ISLAMABAD: Pakistan Tehreek-i-Insaf (PTI) chairman Imran Khan on Monday submitted to the Election Commission of Pakistan (ECP) his much-awaited reply, which raised questions about what he had earlier said regarding the procedure adopted for the acquisition of land for his Banigala residence.

Mr Khan had claimed in his assets declaration that he had got the land measuring 300 kanals as a gift from ex-wife Jemima Khan but now he said he had purchased the property.

During a hearing, Chief Election Commissioner retired Justice Sardar Muhammad Raza Khan said the decision on the disqualification references against Imran Khan and PTI secretary general Jehangir Tareen would be announced after the completion of arguments on Dec 15.

The commission also ad­jo­urn­ed until Dec 15 the hearing of a disqualification petition aga­inst retired Captain Moha­mmad Safdar, the son-in-law of Prime Minister Nawaz Sharif.

See: How Islamabad's elite are destroying Bani Gala

The CEC was displeased with the attitude of lawyers, saying the commission had not seen the PTI chief’s written reply yet, though the same was being reported line-by-line by the electronic media.

“You take pleasure in giving arguments out of the courts,” he said and advised them to get verdicts outside as well.

In the written reply submitted to the ECP afterwards, Imran Khan said he had borrowed money from his ex-wife Jemima Khan to pay for the Banigala land. He said he had purchased the land on March 13, 2002 for Rs43.5 million and the amount was payable in instalments.

He said he initially paid Rs6.5m from his available resources in Pakistan, with the intention to fund the balance from the sale proceeds of his apartment in London. He said as the purchase deal was potentially in jeopardy because of delay in the sale transaction of the London apartment, his then wife Jemima agreed to provide funds to pay instalments.

“The short-term loan arrangement (between husband and wife) was implemented with the understanding that Mrs Khan would be repaid in the United Kingdom on completion of the sale of London apartment…”, the reply read.

The balance portion of the funds required to settle the remaining payments were remitted, from time to time through official banking channels. He said these funds were declared to the State Bank upon being converted to equivalent Pakistani rupees. The amount was paid to the seller through crossed cheques.

Imran Khan said that subsequent to the sale of the London apartment on March 2003, he repaid and refunded the equivalent amount to Jemima Khan in the United Kingdom.

“Mrs Jemima Khan was the actual and recorded owner of the Banigala land. In view of subsequent separation/divorce between the answering respondent and Mrs Jemima Khan, the Banigala land was transferred to the former through a gift on behalf of the latter.”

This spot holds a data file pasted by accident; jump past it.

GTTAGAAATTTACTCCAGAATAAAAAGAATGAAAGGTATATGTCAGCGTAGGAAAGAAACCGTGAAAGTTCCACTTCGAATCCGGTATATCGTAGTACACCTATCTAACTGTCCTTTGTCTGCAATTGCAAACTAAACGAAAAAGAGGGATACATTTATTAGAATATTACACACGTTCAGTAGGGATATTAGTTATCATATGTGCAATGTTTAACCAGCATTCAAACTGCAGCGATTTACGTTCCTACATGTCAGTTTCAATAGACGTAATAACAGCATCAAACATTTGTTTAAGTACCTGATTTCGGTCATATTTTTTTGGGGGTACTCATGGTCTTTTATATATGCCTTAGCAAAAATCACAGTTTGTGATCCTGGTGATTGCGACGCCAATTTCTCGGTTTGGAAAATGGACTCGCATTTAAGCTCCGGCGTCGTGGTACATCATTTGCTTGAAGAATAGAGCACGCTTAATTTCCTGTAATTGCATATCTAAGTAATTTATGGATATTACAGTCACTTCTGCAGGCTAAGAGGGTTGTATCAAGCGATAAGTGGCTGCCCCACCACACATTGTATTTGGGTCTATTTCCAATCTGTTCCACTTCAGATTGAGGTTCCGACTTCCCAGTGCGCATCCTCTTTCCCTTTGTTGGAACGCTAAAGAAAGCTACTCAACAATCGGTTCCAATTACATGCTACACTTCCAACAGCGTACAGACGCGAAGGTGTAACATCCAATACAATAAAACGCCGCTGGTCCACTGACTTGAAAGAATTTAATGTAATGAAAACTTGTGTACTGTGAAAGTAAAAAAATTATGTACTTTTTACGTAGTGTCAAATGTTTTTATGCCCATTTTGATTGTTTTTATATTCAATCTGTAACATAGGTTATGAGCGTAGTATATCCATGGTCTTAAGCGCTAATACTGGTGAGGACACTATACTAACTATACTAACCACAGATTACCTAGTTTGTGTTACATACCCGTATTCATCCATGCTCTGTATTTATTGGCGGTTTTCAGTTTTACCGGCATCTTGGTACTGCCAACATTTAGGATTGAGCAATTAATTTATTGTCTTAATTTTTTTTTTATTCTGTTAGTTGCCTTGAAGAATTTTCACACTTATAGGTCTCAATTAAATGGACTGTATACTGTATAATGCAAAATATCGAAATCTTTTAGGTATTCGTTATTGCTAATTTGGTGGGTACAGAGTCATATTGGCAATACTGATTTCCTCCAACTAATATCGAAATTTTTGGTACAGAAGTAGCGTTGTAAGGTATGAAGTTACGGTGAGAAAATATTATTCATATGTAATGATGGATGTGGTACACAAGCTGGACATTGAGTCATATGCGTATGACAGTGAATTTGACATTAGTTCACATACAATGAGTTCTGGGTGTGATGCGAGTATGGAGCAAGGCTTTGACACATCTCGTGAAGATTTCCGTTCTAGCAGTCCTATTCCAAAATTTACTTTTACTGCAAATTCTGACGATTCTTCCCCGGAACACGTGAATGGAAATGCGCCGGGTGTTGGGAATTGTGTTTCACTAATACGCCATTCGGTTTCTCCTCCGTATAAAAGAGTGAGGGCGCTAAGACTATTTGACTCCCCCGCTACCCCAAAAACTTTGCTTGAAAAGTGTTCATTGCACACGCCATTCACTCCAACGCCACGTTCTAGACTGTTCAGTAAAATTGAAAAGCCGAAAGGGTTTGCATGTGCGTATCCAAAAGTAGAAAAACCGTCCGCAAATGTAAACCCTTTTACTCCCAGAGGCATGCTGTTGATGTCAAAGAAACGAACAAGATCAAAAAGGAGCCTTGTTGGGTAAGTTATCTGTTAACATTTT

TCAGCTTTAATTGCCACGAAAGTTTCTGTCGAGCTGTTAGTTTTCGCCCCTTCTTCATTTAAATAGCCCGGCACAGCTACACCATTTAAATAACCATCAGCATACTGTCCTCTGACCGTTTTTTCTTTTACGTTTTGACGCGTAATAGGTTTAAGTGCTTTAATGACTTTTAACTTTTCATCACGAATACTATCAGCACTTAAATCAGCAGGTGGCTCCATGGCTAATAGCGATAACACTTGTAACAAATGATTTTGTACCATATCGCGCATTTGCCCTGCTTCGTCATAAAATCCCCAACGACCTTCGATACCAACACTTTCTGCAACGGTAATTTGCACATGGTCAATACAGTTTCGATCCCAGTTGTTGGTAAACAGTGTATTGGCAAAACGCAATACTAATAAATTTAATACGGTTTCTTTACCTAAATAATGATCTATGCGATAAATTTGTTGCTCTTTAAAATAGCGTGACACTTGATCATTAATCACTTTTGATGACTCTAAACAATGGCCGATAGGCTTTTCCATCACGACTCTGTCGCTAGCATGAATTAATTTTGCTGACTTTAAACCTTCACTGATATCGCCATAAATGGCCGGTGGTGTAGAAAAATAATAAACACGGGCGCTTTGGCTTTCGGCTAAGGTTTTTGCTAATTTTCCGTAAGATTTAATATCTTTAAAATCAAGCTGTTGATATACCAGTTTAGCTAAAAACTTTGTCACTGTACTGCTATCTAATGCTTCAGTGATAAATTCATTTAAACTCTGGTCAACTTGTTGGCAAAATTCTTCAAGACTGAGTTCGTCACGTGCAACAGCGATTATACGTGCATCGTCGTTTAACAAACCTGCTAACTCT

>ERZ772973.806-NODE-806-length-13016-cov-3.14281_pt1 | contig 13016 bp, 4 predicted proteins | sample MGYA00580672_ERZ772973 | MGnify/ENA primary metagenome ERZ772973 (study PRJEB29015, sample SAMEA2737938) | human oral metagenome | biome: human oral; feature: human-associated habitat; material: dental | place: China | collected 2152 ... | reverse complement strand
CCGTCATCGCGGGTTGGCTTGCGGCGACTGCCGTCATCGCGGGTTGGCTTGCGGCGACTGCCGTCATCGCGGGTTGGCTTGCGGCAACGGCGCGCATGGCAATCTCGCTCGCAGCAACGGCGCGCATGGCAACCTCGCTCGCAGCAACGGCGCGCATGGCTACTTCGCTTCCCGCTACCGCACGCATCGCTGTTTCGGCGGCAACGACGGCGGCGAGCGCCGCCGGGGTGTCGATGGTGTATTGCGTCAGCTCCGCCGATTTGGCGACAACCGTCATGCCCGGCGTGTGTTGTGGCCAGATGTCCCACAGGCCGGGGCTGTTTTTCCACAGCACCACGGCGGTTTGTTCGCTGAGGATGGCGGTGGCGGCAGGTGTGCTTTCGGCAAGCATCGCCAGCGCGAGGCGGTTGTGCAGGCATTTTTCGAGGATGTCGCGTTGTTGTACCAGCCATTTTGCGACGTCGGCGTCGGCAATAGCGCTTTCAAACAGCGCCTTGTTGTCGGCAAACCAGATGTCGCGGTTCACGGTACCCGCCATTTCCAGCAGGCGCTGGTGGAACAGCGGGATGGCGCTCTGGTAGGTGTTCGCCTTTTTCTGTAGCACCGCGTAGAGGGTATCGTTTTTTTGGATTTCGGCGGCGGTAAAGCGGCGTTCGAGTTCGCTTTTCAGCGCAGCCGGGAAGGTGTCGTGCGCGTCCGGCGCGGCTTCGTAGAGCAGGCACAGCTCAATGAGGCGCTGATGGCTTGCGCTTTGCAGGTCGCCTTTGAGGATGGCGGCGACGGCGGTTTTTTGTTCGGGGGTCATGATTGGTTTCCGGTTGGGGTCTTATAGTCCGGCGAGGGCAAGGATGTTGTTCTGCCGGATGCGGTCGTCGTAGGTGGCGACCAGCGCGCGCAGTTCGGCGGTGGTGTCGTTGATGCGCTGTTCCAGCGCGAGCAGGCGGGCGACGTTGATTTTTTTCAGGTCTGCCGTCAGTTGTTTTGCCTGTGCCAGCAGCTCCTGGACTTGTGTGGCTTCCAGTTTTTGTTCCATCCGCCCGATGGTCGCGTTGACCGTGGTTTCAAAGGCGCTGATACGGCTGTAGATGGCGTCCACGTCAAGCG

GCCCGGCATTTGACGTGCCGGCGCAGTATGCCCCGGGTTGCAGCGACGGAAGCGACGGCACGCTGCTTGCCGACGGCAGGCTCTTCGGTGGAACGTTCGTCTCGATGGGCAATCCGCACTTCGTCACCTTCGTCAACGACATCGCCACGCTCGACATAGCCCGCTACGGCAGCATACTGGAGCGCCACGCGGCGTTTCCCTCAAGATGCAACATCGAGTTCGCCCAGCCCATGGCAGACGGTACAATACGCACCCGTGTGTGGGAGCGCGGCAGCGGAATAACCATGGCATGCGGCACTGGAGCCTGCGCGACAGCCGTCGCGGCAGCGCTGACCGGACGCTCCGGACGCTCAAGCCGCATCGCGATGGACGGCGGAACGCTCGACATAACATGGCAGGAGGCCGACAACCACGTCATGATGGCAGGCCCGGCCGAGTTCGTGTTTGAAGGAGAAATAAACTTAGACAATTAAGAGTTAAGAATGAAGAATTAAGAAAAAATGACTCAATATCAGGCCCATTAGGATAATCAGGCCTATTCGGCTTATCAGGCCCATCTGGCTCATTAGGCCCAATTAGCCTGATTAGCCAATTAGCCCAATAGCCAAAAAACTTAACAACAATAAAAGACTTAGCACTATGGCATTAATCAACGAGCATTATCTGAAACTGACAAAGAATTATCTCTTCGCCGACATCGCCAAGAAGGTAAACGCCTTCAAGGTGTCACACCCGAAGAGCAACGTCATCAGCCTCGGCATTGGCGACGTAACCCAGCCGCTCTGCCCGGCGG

He said he had refused to claim any share from Jemima’s wealth which under the UK laws would have been 50 per cent of the total.

The PTI chief appended documents with the written reply to prove that full stamp duty payable on each transfer of the Banigala land had been paid and deposited with the treasury. There was no income or other tax incidence on such acquisition or transfer. “Therefore no question of tax evasion or any loss to the public exchequer...arises.”

About the allegation of non-declaration of his off-shore company, he said the only asset under M/s Niazi Services Ltd (NSL) was the London apartment that was sold in April 2003. Once the lone asset was sold, the NSL existed only on papers, without any asset.

He also dismissed allegations of misusing the 2002 amnesty scheme, laundering any undeclared asset or indulging in tax fraud.

He said he had deposited 12pc of the total cost of the London apartment as tax, even though strictly there was no mandatory requirement in terms of the scheme. He said there was neither obligation nor an income tax implication in Pakistan with regards to the acquisition of the London apartment which had been purchased by him in 1983 from tax-paid earnings abroad. He claimed that there was no mandatory obligation to declare it in Pakistan.

Tareen case

During the hearing of the disqualification reference against Mr Tareen, counsel for applicant Muhammad Khan Daha pleaded that there was contradiction in the agricultural income shown by Mr Tareen in his nomination papers and the one provided to the Federal Board of Revenue (FBR). He asked the ECP to summon the record from the FBR.

“Why did you not annex the record while submitting the reference with the speaker?” the CEC asked.

When the applicant’s counsel said the information was available but record was not, an ECP member wondered how the NA speaker had forwarded the reference to the ECP without perusing the record.

“Did we ask you to file a reference?” the CEC asked and said it was for the applicant to bring the record on which the reference was based.

Mr Tareen’s lawyer said the allegations pertained to pre-election matters. He said Mr Tareen was the highest taxpayer among members of the National Assembly. He pointed out that the inside trading took place in 2007 while Mr Tareen had been elected to the National Assembly in a bye-poll held in 2015.

Published in Dawn December 6th, 2016